Surge in loans to home buyers and companies

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The Independent Online
THE REBOUNDING economy brought a surge in lending both to companies and home buyers last month, figures from banks and building societies showed yesterday.

Total mortgage advances by both groups of lenders amounted to pounds 9bn in May, up from pounds 8.8bn in April, and 28 per cent higher than a year earlier. There was also a sharp drop in the share of the total accounted for by remortgaging as opposed to house purchase.

The British Bankers' Association said lending to non-financial companies rose markedly during the month, spread across most industrial categories. The biggest increases were in loans to retailers and drinks manufacturers.

The detail overshadowed a much smaller rise in total lending last month compared with April. The banks lent just pounds 1.8bn in total but this was distorted by bigger than normal transactions in the gilt repo market.

The latest evidence of resilience in the housing market follows reports of rising house prices and shortages of property for sale.

Michael Coogan, director general of the Council of Mortgage Lenders, said: "The soft landing for the UK economy is echoed in consumer confidence."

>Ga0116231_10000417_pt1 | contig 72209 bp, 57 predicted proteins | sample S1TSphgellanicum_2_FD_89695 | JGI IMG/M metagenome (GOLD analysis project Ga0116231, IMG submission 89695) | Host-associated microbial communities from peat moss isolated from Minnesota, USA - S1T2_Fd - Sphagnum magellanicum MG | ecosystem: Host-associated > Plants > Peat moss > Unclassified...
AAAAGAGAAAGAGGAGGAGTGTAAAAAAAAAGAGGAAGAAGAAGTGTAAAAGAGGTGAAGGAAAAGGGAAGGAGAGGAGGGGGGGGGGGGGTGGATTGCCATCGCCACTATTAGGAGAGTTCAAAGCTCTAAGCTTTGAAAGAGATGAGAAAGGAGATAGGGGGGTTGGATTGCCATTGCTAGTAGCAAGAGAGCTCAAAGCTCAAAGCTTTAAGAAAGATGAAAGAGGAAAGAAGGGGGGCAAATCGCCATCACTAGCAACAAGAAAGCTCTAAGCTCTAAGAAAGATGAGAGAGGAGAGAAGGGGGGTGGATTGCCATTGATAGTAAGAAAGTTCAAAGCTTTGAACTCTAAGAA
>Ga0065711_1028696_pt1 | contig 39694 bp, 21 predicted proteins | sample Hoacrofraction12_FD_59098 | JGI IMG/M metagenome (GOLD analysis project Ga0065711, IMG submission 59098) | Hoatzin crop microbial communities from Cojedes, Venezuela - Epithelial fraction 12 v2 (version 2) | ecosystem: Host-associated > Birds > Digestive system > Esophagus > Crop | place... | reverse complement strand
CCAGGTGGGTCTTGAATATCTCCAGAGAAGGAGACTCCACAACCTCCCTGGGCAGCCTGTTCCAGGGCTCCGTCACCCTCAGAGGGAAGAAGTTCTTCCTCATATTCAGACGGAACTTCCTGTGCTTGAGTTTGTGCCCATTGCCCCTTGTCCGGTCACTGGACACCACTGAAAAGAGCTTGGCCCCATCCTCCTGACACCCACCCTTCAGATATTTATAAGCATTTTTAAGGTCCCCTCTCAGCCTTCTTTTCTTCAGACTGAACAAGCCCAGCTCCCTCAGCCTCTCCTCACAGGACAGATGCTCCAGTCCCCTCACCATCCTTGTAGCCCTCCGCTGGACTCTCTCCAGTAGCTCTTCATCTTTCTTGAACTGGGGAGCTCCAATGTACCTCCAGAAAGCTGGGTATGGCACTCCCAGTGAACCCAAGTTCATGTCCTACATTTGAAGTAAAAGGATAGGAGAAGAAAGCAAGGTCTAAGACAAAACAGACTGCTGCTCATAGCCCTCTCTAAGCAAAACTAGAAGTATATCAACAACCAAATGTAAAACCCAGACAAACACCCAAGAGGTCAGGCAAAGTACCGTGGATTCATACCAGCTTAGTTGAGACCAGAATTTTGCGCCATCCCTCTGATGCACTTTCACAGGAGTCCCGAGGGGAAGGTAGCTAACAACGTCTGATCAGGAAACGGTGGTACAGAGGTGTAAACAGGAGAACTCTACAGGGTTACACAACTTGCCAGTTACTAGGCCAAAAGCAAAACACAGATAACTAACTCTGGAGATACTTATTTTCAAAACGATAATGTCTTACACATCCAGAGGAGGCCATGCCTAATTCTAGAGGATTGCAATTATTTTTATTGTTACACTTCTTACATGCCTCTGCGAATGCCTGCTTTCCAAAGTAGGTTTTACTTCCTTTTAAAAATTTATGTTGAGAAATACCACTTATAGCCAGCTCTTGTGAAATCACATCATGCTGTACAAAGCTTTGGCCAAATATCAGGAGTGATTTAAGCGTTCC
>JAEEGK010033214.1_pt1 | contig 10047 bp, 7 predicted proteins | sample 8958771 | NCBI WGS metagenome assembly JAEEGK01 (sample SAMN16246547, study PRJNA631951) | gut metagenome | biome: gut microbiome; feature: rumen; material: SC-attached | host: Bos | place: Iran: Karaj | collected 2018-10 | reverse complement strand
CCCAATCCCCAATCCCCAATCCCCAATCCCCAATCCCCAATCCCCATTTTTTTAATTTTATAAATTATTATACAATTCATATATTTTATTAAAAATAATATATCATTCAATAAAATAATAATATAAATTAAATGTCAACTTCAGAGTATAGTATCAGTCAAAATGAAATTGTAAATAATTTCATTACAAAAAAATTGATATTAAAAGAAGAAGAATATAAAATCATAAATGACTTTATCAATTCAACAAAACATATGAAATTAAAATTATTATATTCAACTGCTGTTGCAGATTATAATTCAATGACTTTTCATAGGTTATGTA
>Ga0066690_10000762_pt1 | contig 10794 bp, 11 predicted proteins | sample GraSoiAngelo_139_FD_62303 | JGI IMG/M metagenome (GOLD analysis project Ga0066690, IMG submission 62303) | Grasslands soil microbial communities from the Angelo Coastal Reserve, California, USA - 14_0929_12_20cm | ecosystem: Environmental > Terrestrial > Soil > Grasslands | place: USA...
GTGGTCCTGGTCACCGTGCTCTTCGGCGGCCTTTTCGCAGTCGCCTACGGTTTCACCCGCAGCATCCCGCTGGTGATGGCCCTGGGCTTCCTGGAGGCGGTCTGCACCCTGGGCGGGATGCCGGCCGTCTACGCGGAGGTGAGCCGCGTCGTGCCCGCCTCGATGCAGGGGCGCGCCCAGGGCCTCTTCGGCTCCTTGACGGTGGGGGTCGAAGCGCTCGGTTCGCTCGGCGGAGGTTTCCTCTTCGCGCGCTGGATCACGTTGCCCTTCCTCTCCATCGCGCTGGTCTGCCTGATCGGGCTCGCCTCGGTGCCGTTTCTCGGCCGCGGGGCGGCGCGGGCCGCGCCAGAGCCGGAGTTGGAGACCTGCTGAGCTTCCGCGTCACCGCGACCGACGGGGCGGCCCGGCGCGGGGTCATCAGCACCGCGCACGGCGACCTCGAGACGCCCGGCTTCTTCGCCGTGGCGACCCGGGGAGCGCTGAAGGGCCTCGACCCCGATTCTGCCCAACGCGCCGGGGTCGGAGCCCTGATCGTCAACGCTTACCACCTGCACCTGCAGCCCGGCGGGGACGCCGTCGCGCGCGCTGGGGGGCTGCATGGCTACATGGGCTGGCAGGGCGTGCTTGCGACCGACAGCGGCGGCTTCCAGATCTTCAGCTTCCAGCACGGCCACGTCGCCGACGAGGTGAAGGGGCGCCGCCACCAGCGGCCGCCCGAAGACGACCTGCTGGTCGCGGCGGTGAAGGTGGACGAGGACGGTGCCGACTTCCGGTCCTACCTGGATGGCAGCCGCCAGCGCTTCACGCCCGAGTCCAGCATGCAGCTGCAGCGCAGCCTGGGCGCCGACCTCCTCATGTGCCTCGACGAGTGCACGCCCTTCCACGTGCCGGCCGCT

The CML said the average variable rate on new loans in May was 5.53 per cent, down from April's 5.64 per cent.

But Mr Coogan added it was important not to get carried away. "Activity in the market is buoyant but it is not at all like the frenzied housing market of the late 1980s." The average advance was 2.24-times income for first-time buyers, unchanged from the past few years.

Building societies gained market share from banks during the month, accounting for just over 26 per cent of May's lending total. The Building Societies Association also claimed success in the savings market, with a net inflow of pounds 1.1bn, the highest since last October.

Separate Bank of England statistics yesterday showed growth in M4, the broad money measure, slowing to 7 per cent from 7.3 per cent in April. The Monetary Policy Committee has indicated that it thinks this pace of growth is consistent with the 2.5 per cent inflation target.